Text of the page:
Undergraduate students will receive an email today at 8 p.m. asking them to consider raising the Student Activity Fee (SAF) from $95 to $110. Student Government Association (SGA) President Ben Palmer (18Ox, 20C) and SGA Vice President Lori Steffel (21B) spoke with the Wheel last week about what the increase would mean for the student body. They answered common questions about the proposal, which must receive a majority of student votes in an undergraduate-wide referendum to pass. Here is everything you need to know about the SAF.

What is the SAF?

The SAF is a certain amount of money used to fund student organizations, clubs and events. Every student pays the SAF as part of their tuition. The fee is allocated by SGA to the different divisional councils and executive agencies across Emory University and used for undergraduate campus life.

Why is the SGA trying to increase the SAF by $15?

During their campaign for SGA president and vice president, respectively, Palmer and Steffel promised to reduce the financial burden of clubs and organizations. With the additional $15, SAF revenue could hypothetically increase by $120,000 for the upcoming year, according to SGA VP of Finance Ben Wiener (21C). 

Wiener argued that as inflation rises, the SAF should rise at the same rate so that clubs can maintain the same buying power. The SAF was originally implemented at $86 in 2006 and was to be increased by 3 percent every four years through a vote, which Wiener said did not keep up with inflation rates. After a semester-long research process, SGA concluded that the SAF should be increased by $15 to make up the difference lost from inflation. They considered inflation rate data from the Social Security Administration and the SAF levels at peer institutions. According to the proposal’s website, the SAF “would not only benefit the entire campus, [but also] would put our SAF at where it should have been for years.” 

If the bill passes, the SAF would also automatically increase by 1.5 percent every year, a number based on average U.S. inflation over the past 20 years. SGA would have the option to suspend the increase any year.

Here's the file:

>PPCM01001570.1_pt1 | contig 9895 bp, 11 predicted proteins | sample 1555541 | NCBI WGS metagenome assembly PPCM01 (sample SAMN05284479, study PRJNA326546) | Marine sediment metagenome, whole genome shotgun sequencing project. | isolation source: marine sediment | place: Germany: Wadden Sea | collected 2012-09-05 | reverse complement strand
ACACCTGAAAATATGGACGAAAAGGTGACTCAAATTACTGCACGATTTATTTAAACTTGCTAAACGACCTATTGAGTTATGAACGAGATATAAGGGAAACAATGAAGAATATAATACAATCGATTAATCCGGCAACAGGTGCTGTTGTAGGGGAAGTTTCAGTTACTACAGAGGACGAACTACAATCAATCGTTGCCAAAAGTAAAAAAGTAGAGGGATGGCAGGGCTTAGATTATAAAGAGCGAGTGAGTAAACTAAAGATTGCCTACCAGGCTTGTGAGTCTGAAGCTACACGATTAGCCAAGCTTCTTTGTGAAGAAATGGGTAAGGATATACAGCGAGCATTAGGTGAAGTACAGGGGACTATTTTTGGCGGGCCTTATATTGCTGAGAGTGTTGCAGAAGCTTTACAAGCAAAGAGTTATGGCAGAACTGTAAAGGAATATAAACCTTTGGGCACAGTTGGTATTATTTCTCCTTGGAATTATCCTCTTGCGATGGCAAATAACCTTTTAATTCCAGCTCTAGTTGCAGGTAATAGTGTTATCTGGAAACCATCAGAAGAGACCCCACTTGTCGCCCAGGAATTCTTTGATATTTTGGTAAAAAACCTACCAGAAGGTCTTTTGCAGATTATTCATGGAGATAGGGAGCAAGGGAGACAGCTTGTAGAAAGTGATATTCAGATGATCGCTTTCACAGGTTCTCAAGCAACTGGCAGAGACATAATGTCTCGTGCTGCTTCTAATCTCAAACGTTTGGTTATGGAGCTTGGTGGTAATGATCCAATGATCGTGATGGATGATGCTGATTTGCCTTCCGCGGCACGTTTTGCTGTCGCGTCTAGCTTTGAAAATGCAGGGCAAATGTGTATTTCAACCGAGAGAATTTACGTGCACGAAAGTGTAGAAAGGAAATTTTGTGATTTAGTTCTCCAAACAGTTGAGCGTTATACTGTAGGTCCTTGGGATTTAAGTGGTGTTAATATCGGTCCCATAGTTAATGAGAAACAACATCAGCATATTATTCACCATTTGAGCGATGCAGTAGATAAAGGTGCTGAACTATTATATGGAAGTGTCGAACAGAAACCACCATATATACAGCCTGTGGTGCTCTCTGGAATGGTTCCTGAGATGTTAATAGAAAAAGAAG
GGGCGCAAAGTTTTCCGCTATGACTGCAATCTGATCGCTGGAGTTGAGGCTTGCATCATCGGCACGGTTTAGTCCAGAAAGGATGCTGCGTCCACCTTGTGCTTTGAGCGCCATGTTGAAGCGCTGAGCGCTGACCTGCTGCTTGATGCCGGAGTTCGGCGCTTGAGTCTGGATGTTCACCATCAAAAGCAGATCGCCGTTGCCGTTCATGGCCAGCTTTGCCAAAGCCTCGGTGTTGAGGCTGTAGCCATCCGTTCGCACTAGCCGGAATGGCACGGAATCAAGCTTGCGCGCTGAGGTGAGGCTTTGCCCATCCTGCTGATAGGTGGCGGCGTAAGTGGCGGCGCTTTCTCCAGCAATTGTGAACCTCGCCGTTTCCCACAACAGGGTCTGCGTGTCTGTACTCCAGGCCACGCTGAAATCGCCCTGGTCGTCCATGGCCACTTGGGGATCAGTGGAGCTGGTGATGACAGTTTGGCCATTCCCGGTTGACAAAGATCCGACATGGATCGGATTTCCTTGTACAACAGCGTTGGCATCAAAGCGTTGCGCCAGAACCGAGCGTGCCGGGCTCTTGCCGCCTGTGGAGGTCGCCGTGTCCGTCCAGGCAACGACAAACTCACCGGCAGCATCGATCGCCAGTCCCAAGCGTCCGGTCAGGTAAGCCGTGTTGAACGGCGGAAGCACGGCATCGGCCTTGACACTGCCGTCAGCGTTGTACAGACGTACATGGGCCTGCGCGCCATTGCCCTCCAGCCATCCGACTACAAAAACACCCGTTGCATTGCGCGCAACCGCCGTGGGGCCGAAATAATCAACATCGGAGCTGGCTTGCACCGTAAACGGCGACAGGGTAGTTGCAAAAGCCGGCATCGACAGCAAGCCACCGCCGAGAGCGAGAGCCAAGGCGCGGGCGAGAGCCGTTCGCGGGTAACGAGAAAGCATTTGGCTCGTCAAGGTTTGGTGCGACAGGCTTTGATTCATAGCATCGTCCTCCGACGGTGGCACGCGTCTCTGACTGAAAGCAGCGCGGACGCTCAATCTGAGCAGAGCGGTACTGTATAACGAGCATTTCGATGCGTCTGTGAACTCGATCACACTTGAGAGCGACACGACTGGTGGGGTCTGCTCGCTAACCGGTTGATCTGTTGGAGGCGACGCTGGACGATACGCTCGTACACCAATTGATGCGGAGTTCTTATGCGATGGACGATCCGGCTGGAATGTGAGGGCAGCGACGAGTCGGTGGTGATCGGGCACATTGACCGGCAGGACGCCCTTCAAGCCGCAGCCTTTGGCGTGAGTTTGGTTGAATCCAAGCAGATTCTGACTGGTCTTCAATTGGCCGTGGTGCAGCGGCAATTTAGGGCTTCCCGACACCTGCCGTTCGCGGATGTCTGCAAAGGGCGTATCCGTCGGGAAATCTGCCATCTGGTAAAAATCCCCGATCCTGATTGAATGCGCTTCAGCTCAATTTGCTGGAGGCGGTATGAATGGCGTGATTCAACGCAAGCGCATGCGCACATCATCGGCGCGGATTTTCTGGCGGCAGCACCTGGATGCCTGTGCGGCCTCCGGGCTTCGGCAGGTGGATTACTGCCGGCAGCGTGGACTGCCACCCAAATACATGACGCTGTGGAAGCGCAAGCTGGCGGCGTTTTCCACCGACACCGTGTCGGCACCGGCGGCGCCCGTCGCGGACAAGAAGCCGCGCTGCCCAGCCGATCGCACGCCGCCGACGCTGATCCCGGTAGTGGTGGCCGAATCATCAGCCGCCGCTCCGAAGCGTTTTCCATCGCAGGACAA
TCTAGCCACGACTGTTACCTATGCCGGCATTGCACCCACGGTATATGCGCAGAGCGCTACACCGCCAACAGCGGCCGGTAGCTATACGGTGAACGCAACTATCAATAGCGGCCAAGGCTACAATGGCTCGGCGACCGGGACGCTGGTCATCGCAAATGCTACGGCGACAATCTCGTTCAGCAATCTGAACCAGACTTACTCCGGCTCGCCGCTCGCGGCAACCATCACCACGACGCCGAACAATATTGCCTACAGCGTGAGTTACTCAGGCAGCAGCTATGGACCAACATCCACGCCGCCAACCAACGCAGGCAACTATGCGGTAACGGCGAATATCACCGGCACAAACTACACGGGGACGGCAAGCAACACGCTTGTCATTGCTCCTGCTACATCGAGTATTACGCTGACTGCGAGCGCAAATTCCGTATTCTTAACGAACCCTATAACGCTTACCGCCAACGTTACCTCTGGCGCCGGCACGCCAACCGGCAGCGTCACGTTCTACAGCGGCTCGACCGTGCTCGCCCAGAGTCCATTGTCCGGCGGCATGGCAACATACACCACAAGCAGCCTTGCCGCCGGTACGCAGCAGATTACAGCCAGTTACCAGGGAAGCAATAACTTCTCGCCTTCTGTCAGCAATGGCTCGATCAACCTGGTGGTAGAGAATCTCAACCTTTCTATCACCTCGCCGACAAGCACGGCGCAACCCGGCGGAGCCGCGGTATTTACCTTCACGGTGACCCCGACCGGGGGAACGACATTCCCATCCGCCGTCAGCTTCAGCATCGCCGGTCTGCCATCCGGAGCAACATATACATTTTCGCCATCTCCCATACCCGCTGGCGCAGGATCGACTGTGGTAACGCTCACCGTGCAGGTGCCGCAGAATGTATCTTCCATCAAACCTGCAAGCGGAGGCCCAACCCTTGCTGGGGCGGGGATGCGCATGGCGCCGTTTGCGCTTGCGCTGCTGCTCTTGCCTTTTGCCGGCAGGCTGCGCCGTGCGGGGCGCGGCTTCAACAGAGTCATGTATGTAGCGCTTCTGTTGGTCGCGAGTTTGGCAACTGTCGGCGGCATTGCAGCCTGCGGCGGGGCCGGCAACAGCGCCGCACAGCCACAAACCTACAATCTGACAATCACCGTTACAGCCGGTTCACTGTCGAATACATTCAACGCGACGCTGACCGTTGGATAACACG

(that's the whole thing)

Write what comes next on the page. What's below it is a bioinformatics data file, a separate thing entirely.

Why is SGA introducing this proposal now?

The increase of the SAF was part of the Palmer administration’s broader effort to revise the entire SGA Finance Code and governing documents, according to Steffel. SGA chose to propose the SAF increase now because the Emory Board of Trustees, which has the final say on all initiatives that affect tuition, must receive the outcome of the ballot referendum by Nov. 25 in order to deliberate the tuition hike. Due to the time constraint, SGA decided to propose it as their first effort toward revising the finance code.

What is the timeline of the proposal?

The bill is categorized as an Issue of Significance, according to Steffel, which requires several rounds of voting to pass. SGA sent out emails to inform the entire student body of the bill before their first vote on Nov. 11, where it received a two-thirds majority to move on to the second vote. The second vote occurred on Nov. 18 and also received a two-thirds majority. Prior to the second vote, the student body had the chance to attend a town hall to express their thoughts and concerns. Having passed both votes, the proposal will now go to the student body for a Nov. 20 undergraduate-wide referendum. It will require majority support to pass, afterwhich Palmer will send the bill and the outcome of the referendum to the Board of Trustees.

Ballots will be sent to students via email today at 8 p.m. and voting will be open for 48 hours.